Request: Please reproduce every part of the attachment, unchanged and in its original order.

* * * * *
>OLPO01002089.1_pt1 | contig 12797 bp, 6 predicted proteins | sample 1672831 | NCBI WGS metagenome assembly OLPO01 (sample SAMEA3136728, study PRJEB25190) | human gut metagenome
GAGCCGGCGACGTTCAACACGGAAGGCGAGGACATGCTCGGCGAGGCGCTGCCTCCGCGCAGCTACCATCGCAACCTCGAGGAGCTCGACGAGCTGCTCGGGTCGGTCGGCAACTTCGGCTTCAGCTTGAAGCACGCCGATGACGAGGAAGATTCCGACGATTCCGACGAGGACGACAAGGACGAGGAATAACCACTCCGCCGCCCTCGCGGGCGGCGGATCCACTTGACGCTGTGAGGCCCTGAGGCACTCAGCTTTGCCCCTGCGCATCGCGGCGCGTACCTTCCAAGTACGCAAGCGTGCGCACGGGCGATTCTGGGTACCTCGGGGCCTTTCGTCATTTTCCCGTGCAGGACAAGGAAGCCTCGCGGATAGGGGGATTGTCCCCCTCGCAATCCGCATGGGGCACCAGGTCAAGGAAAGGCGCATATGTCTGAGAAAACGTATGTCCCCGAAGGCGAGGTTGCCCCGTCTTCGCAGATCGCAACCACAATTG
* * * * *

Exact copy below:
>OLPO01002089.1_pt1 | contig 12797 bp, 6 predicted proteins | sample 1672831 | NCBI WGS metagenome assembly OLPO01 (sample SAMEA3136728, study PRJEB25190) | human gut metagenome
GAGCCGGCGACGTTCAACACGGAAGGCGAGGACATGCTCGGCGAGGCGCTGCCTCCGCGCAGCTACCATCGCAACCTCGAGGAGCTCGACGAGCTGCTCGGGTCGGTCGGCAACTTCGGCTTCAGCTTGAAGCACGCCGATGACGAGGAAGATTCCGACGATTCCGACGAGGACGACAAGGACGAGGAATAACCACTCCGCCGCCCTCGCGGGCGGCGGATCCACTTGACGCTGTGAGGCCCTGAGGCACTCAGCTTTGCCCCTGCGCATCGCGGCGCGTACCTTCCAAGTACGCAAGCGTGCGCACGGGCGATTCTGGGTACCTCGGGGCCTTTCGTCATTTTCCCGTGCAGGACAAGGAAGCCTCGCGGATAGGGGGATTGTCCCCCTCGCAATCCGCATGGGGCACCAGGTCAAGGAAAGGCGCATATGTCTGAGAAAACGTATGTCCCCGAAGGCGAGGTTGCCCCGTCTTCGCAGATCGCAACCACAATTG